Some slight variations of a student's typical arrival routine have been described by many others: one would press the brass doorbell button at Herengracht 170, listen to the slightly delayed ringing somewhere deep within through the thick green door, enter the dark marble hallway and march somewhat more than halfway down where Leonhardt stood near the stairs at the right to shake hands. Lessons took place in the large salon located on the same floor. Only once he came to our apartment for teaching Bach's C major double concerto, because we had our rehearsal set up with two tuned harpsichords ready. Usually I was given some private time to warm up. Then he entered, and seated himself quite far away from the harpsichord, almost in the corner of the room. The format of the beginning of a normal lesson, then, was that of a private performance. At the core of his teaching efforts was first and foremost the student’s task to play in an engaging manner, in spite of any possibly distracting factors, such as the early hour, the rather shallow and light touch of the harpsichord (the von Nagel Mietke which he used, for instance, on his second recording of Bach's Partitas) or one's nervousness. Lessons lasted for around 1 1/2 hours if I recall correctly. Afterwards I usually was invited to a small cup of very strong espresso downstairs in the room beside the kitchen, which famously housed an old wall clock with a near-deafening bell. I found there to be a strong connection between the specific repertoire and how much Leonhardt came "out of his shell,” and began to talk about the music's content and expression (or to sing, whistle or conduct it, or demonstrate at the instrument, which he sometimes did very much, sometimes not at all). It certainly also depended on the situation whether he provided some detailed musical solutions or even on occasion some technical feedback, or kept his comments more general. Sometimes he spent very much time on a very short fragment of music. I remember working for an entire hour on a one-page Froberger Allemande. The range of expressive variation he was asking for within these few notes was extraordinary. This was also one of the rather few occasions where he let me try and re-try passages endlessly in order to find better solutions. Conversely it could happen that he listened to an entire Suite only to say afterwards, "good, fine – do you have anything else?" In such a case it sometimes remained unclear whether he found it not worth wasting words on this particular music, whether he found my playing "good enough", or in fact too lackluster for commenting. I knew his double-bottomed humor too well, and sometimes didn't feel safe even with his positive feedback: what to make, for example, of the comment "this was good, could go directly on a record," coming from someone who was so outspokenly ambivalent about the lasting importance of recordings? Leonhardt often dodged performance-practical issues with a “we don’t know.” The clearest example may be his attitude towards Louis Couperin's Préludes, where he simply said, "we really have no idea at all how they played this kind of music" (we had a full lesson about the piece nevertheless). But his ideas about musical professionalism were clear-cut and pragmatic. The lesson about Bach's C minor violin sonata (together with Ryo Terakado) turned into a high-tempo chamber music session where no time was wasted, although passages were re-tried multiple times until they "sat"; the atmosphere felt more like an orchestra rehearsal. Instead of performance practice, he often addressed the musical content of a piece, typically re-casting the idea of “emotional expression” into a quest for being “convincing” on stage. Formal analysis (mostly polyphonic or motivic things) did occasionally come up, but never took the lead; stylistic considerations were often joined with a strong associative approach ("this should sound like trumpets" for the opening of Bach's C major double concerto; he was able to demonstrate how this sounded, on my own harpsichord! And I had had no idea...).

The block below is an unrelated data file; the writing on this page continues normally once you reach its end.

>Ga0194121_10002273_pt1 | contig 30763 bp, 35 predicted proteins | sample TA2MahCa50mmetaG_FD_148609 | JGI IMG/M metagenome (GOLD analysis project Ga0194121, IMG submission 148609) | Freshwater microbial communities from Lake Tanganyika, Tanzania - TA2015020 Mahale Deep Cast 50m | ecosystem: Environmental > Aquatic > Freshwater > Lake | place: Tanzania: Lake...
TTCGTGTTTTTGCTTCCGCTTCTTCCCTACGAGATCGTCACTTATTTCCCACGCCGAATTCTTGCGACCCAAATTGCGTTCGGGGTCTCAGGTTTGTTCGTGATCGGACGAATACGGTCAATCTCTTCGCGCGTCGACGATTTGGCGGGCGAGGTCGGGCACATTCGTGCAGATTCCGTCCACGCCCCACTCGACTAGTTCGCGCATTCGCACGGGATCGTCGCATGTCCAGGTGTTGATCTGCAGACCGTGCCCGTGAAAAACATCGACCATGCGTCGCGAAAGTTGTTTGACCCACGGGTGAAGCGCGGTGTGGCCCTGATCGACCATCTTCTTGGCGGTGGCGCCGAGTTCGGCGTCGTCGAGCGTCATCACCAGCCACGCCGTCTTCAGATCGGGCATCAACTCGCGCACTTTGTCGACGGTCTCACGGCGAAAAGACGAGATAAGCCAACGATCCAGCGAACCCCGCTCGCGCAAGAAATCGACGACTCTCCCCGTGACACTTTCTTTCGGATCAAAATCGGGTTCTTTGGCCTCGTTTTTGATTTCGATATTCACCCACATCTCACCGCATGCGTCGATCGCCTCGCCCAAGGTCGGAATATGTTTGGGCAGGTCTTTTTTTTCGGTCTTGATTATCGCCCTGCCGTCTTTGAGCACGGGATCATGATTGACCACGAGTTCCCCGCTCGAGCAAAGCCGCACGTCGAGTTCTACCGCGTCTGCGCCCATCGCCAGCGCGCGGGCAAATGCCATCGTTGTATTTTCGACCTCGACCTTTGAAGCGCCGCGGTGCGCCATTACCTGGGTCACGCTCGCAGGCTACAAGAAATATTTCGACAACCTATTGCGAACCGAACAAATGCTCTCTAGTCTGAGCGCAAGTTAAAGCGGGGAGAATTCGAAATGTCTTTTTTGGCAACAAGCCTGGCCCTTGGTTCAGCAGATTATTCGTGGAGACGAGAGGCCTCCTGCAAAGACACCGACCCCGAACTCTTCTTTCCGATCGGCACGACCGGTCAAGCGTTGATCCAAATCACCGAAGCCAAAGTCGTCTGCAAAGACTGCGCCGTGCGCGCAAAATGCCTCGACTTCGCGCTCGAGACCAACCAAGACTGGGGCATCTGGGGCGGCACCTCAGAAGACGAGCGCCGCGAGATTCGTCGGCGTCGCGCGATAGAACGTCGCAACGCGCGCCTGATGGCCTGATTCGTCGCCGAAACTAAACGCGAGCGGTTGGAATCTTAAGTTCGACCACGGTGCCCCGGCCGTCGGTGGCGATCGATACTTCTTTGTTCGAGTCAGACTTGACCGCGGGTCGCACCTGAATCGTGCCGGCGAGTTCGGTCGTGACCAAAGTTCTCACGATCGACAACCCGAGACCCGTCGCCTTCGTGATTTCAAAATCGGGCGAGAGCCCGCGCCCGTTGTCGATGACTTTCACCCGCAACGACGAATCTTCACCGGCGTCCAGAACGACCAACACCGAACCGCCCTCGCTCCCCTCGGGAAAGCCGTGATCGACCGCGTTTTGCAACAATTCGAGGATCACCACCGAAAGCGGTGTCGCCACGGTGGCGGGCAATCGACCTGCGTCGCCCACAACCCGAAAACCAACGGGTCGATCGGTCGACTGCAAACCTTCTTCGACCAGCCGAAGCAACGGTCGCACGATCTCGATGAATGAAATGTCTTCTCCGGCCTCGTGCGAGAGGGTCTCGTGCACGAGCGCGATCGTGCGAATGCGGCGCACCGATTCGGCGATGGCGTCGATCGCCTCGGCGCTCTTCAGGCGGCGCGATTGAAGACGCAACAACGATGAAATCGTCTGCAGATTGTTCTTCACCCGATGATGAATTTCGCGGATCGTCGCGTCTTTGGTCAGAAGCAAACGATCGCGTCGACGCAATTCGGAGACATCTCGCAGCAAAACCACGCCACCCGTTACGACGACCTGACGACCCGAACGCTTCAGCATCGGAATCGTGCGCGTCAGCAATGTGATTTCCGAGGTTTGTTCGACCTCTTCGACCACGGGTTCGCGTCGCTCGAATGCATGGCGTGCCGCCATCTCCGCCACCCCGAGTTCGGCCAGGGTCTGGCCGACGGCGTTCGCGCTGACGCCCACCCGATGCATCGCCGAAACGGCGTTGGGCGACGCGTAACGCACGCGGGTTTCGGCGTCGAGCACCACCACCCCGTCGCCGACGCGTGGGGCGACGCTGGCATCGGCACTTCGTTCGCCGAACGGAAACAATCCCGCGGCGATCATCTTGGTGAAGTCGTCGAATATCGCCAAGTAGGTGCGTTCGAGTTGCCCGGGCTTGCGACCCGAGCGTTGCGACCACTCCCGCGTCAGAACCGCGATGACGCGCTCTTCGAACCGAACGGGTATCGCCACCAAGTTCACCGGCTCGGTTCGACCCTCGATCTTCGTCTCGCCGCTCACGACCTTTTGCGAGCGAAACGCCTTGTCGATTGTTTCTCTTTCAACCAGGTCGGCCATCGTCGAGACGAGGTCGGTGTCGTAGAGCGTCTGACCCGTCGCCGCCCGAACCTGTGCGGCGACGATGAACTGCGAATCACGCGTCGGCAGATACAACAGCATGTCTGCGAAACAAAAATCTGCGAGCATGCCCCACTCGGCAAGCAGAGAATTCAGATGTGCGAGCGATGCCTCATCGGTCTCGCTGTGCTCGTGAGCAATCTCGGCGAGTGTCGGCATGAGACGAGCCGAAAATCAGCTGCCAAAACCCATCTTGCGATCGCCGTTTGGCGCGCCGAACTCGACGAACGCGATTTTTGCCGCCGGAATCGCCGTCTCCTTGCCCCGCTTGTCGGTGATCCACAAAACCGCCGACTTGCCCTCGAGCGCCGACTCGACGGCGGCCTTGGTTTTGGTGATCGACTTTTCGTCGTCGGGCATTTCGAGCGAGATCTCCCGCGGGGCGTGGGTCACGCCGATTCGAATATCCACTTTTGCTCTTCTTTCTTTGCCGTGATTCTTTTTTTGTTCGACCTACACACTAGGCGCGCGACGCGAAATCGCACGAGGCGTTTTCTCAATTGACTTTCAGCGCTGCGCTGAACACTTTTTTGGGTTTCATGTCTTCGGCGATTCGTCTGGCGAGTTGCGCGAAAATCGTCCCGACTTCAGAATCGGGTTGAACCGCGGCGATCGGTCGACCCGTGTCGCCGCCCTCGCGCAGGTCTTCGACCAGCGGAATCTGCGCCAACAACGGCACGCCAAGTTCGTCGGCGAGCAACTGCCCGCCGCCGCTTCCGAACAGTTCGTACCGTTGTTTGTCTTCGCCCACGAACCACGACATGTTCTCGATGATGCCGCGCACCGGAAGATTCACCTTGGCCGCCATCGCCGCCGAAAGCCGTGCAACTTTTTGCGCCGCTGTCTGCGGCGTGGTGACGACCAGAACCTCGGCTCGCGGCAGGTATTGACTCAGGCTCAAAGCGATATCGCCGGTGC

Did Gustav Leonhardt discuss and/or demonstrate keyboard technique, fingerings, hand and arm position,etc.? If so, did he relate these aspects to different periods, traditions and/or national styles of early keyboard music?

Technique was a matter of the musician's "kitchen" and not something one should have to discuss very much. Students were expected to have a solid technique. Notoriously difficult-to-play-really-clean pieces like Bach's Chromatic Fugue were, hence, firmly re-directed to the practice room if they turned out too messy during a lesson (talking to some colleagues, I learned that I was not the only student for whom this particular piece suffered this fate). Nifty solutions for difficult spots belonged, to him, to the category of "little tricks" ("truucjes"), mostly a personal thing about which one didn't need to make much noise. I do, however, recall that he showed me a few practical hand distributions in a certain piece (not remembering which), and he demonstrated his approach to hand relaxation and some finger substitutions at the keyboard. He also did come over to look at my fingering (5-32132) at the third beat of bar 2 in Bach's first English suite (Prelude), because with some sheer luck I had managed to keep all the chord notes tied over on my first attempt, without compromising speed or the regularity of the 16th notes. Another thing he demonstrated at the keyboard for me was his "truucje" to gradually take away the inner notes from big chords in order to influence the diminuendo. What he did discuss was touch (especially precision and lightness) and relaxedness. Relaxation was also one of the themes I recall from the masterclasses I listened to as a teenager: "Have you ever thrown a cat out of the window?" - Shocked silence, stammering denial – "well it is interesting, isn't it, how they actually never get hurt; they always land on their four paws, entirely relaxed and flexible. That's the ideal, that's how your arm and hand should feel."